US Chief Justice John Roberts used his year-end report to express cautious optimism over the developing role that AI will play in the legal system.
Before addressing the use cases for AI in administrating law, Roberts wrote about how the legal system has benefited from previously disruptive technological advancements. The willingness of judges and lawyers to adopt typewriters, photocopiers, and computers as replacements for quills and inkpots expedited and broadened access to justice.
Reflecting on how the AI models are now able to pass the bar exam, Roberts sees AI as an inevitable progression in the transformation of how lawyers and judges do their work.
Access to legal services in the US is notoriously expensive and Roberts says that “for those who cannot afford a lawyer, AI can help. It drives new, highly accessible tools that provide answers to basic questions, including where to find templates and court forms, how to fill them out, and where to bring them for presentation to the judge—all without leaving home.”
While the prospect of using AI to democratize access to legal services is promising, Roberts says there is a need for “caution and humility” in how it is used.
Without mentioning specific cases, he alluded to how the propensity for AI models to hallucinate made legal headlines for all the wrong reasons last year.
Just last week, former Trump attorney Michael Cohen had to sheepishly admit to the judge handling his case that Bard had made up the case citations he provided to his lawyer.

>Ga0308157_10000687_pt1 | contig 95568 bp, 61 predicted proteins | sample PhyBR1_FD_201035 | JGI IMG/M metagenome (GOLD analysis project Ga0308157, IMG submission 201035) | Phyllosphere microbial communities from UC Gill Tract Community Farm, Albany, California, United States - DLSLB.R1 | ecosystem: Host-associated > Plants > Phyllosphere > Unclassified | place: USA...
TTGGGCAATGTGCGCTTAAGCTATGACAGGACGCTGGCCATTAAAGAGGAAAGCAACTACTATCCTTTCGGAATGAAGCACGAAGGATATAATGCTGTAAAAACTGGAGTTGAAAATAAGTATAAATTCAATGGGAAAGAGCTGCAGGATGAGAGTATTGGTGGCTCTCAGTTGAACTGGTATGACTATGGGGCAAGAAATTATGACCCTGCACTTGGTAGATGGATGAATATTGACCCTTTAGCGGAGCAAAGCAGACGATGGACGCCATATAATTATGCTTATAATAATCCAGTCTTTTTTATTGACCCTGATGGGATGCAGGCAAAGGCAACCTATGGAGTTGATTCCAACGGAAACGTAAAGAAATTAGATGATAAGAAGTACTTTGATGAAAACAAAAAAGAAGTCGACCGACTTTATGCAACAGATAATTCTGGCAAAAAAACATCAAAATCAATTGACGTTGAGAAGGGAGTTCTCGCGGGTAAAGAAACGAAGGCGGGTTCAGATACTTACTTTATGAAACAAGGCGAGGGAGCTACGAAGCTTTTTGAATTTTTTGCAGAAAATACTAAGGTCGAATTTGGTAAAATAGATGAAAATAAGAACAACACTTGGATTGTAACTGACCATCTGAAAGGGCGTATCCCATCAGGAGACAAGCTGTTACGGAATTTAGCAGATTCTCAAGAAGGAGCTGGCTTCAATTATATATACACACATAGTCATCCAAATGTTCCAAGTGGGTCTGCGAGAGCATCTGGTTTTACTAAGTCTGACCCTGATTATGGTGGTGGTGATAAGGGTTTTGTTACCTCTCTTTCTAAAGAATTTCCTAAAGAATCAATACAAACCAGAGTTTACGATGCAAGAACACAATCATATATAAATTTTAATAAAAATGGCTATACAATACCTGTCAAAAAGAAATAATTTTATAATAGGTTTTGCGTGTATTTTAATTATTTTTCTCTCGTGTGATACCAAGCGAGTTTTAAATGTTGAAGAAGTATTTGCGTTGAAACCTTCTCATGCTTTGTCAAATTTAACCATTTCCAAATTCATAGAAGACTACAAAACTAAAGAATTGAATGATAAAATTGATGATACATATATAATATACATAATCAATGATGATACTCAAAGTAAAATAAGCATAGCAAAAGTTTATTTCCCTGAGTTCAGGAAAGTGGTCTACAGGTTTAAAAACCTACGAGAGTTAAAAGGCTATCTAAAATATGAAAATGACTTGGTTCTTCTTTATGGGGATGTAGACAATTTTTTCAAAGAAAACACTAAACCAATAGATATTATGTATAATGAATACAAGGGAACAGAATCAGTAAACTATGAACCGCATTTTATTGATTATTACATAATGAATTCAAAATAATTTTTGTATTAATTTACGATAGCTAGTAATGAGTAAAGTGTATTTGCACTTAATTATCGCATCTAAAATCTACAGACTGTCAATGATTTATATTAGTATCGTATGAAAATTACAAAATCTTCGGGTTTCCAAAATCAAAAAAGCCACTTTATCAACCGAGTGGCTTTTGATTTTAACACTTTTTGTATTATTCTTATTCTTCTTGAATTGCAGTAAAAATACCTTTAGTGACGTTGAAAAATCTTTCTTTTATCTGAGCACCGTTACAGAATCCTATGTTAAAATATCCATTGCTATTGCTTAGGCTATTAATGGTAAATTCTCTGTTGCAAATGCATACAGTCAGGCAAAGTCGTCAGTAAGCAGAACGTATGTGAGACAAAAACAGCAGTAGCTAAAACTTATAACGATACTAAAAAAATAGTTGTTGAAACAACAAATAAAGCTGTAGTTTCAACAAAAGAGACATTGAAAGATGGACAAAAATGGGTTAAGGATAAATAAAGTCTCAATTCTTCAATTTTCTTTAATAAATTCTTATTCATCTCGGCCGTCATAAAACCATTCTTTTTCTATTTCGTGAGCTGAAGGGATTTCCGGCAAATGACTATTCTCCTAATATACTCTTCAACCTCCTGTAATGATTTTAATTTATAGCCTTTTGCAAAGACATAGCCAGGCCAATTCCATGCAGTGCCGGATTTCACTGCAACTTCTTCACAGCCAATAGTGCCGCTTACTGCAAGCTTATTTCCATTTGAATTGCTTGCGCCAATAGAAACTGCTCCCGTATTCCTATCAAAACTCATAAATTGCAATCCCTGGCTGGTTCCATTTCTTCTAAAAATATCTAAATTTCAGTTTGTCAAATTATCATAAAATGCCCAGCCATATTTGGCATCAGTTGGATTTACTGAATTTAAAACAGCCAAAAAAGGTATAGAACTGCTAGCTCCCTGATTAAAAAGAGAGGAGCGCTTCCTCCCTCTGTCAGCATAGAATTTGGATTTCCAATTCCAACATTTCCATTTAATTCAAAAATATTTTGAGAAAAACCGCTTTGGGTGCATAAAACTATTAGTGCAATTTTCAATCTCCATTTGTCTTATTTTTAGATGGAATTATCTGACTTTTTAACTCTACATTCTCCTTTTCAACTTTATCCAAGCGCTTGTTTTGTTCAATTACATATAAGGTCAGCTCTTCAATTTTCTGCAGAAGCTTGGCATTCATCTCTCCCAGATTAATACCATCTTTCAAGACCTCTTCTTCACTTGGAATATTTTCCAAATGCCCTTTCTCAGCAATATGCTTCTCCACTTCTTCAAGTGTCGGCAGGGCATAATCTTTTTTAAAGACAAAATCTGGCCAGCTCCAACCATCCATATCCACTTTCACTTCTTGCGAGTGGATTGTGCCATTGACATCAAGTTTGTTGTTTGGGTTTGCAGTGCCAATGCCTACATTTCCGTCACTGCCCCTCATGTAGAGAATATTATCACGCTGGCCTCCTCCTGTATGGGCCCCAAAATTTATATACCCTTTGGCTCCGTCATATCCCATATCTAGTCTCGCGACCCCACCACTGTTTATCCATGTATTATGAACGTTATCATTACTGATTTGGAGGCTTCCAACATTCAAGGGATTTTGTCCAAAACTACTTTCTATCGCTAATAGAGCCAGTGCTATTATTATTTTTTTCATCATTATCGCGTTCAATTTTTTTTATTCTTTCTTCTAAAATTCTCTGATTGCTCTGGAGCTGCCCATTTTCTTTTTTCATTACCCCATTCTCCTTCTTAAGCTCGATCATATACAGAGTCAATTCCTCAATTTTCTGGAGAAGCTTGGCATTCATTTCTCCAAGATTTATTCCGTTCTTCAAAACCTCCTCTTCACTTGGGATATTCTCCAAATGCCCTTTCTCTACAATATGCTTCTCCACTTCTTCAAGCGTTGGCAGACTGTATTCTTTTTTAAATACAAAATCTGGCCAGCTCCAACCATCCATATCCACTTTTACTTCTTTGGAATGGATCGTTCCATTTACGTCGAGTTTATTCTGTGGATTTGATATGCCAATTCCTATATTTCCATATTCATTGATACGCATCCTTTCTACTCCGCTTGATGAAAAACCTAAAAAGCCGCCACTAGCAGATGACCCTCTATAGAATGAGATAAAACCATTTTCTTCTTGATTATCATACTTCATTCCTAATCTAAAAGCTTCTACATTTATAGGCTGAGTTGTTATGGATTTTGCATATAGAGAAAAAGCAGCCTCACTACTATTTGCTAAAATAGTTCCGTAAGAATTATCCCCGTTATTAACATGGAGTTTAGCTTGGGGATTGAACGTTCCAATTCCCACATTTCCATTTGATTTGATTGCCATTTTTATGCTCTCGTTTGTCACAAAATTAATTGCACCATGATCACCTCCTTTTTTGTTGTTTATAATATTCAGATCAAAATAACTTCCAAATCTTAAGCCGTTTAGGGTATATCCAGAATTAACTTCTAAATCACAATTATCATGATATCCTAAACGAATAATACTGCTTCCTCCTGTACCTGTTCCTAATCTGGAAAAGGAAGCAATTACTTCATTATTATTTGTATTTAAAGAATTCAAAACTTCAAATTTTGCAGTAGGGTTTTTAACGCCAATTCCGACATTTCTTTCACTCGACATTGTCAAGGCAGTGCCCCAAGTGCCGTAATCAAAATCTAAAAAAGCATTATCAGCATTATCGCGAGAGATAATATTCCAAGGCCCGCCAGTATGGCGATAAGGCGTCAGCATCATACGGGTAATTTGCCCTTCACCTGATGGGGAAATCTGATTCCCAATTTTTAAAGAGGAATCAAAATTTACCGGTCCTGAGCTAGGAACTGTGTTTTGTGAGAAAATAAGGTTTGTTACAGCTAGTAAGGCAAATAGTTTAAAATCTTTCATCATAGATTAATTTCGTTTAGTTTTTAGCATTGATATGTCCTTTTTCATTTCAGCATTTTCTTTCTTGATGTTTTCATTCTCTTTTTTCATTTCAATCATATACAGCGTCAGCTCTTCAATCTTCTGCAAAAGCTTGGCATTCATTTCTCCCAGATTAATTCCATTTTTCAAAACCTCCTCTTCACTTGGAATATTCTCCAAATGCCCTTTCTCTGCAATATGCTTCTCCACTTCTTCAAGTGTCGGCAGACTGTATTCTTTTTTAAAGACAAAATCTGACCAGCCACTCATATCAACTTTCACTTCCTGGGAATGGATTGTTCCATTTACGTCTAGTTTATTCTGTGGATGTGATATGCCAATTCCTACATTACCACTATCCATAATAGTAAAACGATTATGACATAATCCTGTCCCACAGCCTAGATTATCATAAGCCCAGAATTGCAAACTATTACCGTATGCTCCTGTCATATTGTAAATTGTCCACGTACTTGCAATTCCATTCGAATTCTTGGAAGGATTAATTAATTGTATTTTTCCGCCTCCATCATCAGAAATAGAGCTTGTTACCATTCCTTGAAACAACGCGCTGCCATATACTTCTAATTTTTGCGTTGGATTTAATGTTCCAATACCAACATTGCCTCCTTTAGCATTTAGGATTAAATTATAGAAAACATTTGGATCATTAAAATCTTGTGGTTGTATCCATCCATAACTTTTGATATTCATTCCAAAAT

Hallucinations aside, the ability AI models have to wade through volumes of data is invaluable during discovery or in finding legal precedent. Roberts says that due to this capability “Legal research may soon be unimaginable without it.”
Even so, he says that the injudicious introduction of AI “risks invading privacy interests and dehumanizing the law.”
We often think of the legal system as applying a dispassionate purely logical approach to laws and cases, but there are some things that still require a human touch to pick up on the nuances of what happens in the courtroom.
“Much can turn on a shaking hand, a quivering voice, a change of inflection, a bead of sweat, a moment’s hesitation, a fleeting break in eye contact,” Roberts said. For now, humans are better at detecting and responding to these cues.
As AI becomes better at detecting sentiment and reducing hallucination we’re likely to see it become a lot more integrated into court proceedings.